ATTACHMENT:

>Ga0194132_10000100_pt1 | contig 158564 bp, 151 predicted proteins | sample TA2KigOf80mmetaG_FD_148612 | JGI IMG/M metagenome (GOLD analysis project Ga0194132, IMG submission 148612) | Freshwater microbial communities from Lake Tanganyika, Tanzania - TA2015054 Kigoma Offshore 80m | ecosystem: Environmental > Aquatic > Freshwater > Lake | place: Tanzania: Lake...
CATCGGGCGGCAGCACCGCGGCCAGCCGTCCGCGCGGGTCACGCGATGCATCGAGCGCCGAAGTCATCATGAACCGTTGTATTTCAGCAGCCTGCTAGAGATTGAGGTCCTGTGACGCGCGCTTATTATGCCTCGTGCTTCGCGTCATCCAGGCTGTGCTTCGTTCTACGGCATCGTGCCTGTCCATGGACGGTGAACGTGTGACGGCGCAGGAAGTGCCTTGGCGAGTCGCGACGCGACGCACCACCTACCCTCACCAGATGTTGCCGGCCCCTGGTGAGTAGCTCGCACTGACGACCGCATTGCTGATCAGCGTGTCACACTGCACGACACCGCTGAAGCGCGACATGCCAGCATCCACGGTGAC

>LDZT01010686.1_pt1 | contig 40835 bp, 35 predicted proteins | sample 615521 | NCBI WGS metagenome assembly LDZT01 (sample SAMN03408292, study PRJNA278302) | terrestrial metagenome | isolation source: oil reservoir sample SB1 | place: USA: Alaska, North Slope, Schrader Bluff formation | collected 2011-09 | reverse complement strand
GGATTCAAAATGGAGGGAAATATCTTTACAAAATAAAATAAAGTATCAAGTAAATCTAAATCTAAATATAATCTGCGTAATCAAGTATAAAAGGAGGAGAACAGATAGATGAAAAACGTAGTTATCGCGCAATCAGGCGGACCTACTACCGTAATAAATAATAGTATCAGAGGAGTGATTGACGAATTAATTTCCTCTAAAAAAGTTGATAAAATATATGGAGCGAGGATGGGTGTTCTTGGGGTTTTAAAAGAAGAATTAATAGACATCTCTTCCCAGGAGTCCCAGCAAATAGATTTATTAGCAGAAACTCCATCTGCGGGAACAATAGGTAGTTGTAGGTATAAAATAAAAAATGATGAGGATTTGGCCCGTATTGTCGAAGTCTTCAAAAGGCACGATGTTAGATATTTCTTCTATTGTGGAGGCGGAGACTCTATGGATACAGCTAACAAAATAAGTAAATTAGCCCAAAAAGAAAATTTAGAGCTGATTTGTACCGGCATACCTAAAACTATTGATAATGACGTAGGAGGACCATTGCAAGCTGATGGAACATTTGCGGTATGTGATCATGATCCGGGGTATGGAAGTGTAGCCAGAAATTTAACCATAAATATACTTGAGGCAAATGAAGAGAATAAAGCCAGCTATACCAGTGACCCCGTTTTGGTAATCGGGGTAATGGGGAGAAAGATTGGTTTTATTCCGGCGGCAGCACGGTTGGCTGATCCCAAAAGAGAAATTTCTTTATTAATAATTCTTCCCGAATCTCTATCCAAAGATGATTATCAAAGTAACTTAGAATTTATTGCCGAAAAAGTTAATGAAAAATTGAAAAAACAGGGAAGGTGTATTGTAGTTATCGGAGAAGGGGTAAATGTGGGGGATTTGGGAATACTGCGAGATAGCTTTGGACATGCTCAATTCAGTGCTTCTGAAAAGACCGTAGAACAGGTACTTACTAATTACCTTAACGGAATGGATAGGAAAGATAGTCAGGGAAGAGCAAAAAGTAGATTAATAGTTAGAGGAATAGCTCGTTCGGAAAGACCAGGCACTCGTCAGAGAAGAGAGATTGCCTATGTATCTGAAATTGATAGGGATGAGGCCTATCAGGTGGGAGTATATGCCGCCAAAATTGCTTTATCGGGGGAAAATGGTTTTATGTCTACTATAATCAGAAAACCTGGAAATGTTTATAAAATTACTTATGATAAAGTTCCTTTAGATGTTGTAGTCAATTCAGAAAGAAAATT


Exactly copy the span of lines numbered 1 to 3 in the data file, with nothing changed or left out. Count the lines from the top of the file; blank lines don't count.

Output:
>Ga0194132_10000100_pt1 | contig 158564 bp, 151 predicted proteins | sample TA2KigOf80mmetaG_FD_148612 | JGI IMG/M metagenome (GOLD analysis project Ga0194132, IMG submission 148612) | Freshwater microbial communities from Lake Tanganyika, Tanzania - TA2015054 Kigoma Offshore 80m | ecosystem: Environmental > Aquatic > Freshwater > Lake | place: Tanzania: Lake...
CATCGGGCGGCAGCACCGCGGCCAGCCGTCCGCGCGGGTCACGCGATGCATCGAGCGCCGAAGTCATCATGAACCGTTGTATTTCAGCAGCCTGCTAGAGATTGAGGTCCTGTGACGCGCGCTTATTATGCCTCGTGCTTCGCGTCATCCAGGCTGTGCTTCGTTCTACGGCATCGTGCCTGTCCATGGACGGTGAACGTGTGACGGCGCAGGAAGTGCCTTGGCGAGTCGCGACGCGACGCACCACCTACCCTCACCAGATGTTGCCGGCCCCTGGTGAGTAGCTCGCACTGACGACCGCATTGCTGATCAGCGTGTCACACTGCACGACACCGCTGAAGCGCGACATGCCAGCATCCACGGTGAC

>LDZT01010686.1_pt1 | contig 40835 bp, 35 predicted proteins | sample 615521 | NCBI WGS metagenome assembly LDZT01 (sample SAMN03408292, study PRJNA278302) | terrestrial metagenome | isolation source: oil reservoir sample SB1 | place: USA: Alaska, North Slope, Schrader Bluff formation | collected 2011-09 | reverse complement strand